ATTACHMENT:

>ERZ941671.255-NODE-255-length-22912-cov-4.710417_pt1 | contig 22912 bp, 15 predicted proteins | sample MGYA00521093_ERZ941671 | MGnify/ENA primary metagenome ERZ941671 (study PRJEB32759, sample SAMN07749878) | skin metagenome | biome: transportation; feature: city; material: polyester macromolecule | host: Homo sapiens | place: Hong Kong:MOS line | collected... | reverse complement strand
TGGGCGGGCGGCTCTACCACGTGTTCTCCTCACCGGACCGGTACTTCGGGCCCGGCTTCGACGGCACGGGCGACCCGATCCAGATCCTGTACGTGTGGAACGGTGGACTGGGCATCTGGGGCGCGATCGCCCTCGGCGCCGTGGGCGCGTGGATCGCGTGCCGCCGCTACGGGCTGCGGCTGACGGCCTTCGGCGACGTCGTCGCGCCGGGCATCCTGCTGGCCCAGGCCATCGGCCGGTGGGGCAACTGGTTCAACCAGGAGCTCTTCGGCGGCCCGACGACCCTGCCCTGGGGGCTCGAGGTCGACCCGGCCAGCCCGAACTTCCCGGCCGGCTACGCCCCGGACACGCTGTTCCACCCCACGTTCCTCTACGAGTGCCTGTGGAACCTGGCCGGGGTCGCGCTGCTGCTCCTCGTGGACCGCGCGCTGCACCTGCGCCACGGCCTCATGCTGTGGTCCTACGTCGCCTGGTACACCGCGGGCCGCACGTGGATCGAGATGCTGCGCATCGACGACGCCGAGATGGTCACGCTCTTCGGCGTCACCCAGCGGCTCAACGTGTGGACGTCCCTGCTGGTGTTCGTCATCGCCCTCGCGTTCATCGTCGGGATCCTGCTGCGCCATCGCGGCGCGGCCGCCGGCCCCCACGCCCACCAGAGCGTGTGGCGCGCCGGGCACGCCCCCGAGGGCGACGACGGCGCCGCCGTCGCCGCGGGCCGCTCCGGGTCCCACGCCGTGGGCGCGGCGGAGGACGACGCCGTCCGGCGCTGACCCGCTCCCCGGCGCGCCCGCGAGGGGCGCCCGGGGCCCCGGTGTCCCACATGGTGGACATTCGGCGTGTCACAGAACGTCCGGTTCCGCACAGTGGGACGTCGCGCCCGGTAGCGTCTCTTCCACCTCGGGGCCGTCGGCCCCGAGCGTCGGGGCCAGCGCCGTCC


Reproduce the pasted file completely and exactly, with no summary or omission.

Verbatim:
>ERZ941671.255-NODE-255-length-22912-cov-4.710417_pt1 | contig 22912 bp, 15 predicted proteins | sample MGYA00521093_ERZ941671 | MGnify/ENA primary metagenome ERZ941671 (study PRJEB32759, sample SAMN07749878) | skin metagenome | biome: transportation; feature: city; material: polyester macromolecule | host: Homo sapiens | place: Hong Kong:MOS line | collected... | reverse complement strand
TGGGCGGGCGGCTCTACCACGTGTTCTCCTCACCGGACCGGTACTTCGGGCCCGGCTTCGACGGCACGGGCGACCCGATCCAGATCCTGTACGTGTGGAACGGTGGACTGGGCATCTGGGGCGCGATCGCCCTCGGCGCCGTGGGCGCGTGGATCGCGTGCCGCCGCTACGGGCTGCGGCTGACGGCCTTCGGCGACGTCGTCGCGCCGGGCATCCTGCTGGCCCAGGCCATCGGCCGGTGGGGCAACTGGTTCAACCAGGAGCTCTTCGGCGGCCCGACGACCCTGCCCTGGGGGCTCGAGGTCGACCCGGCCAGCCCGAACTTCCCGGCCGGCTACGCCCCGGACACGCTGTTCCACCCCACGTTCCTCTACGAGTGCCTGTGGAACCTGGCCGGGGTCGCGCTGCTGCTCCTCGTGGACCGCGCGCTGCACCTGCGCCACGGCCTCATGCTGTGGTCCTACGTCGCCTGGTACACCGCGGGCCGCACGTGGATCGAGATGCTGCGCATCGACGACGCCGAGATGGTCACGCTCTTCGGCGTCACCCAGCGGCTCAACGTGTGGACGTCCCTGCTGGTGTTCGTCATCGCCCTCGCGTTCATCGTCGGGATCCTGCTGCGCCATCGCGGCGCGGCCGCCGGCCCCCACGCCCACCAGAGCGTGTGGCGCGCCGGGCACGCCCCCGAGGGCGACGACGGCGCCGCCGTCGCCGCGGGCCGCTCCGGGTCCCACGCCGTGGGCGCGGCGGAGGACGACGCCGTCCGGCGCTGACCCGCTCCCCGGCGCGCCCGCGAGGGGCGCCCGGGGCCCCGGTGTCCCACATGGTGGACATTCGGCGTGTCACAGAACGTCCGGTTCCGCACAGTGGGACGTCGCGCCCGGTAGCGTCTCTTCCACCTCGGGGCCGTCGGCCCCGAGCGTCGGGGCCAGCGCCGTCC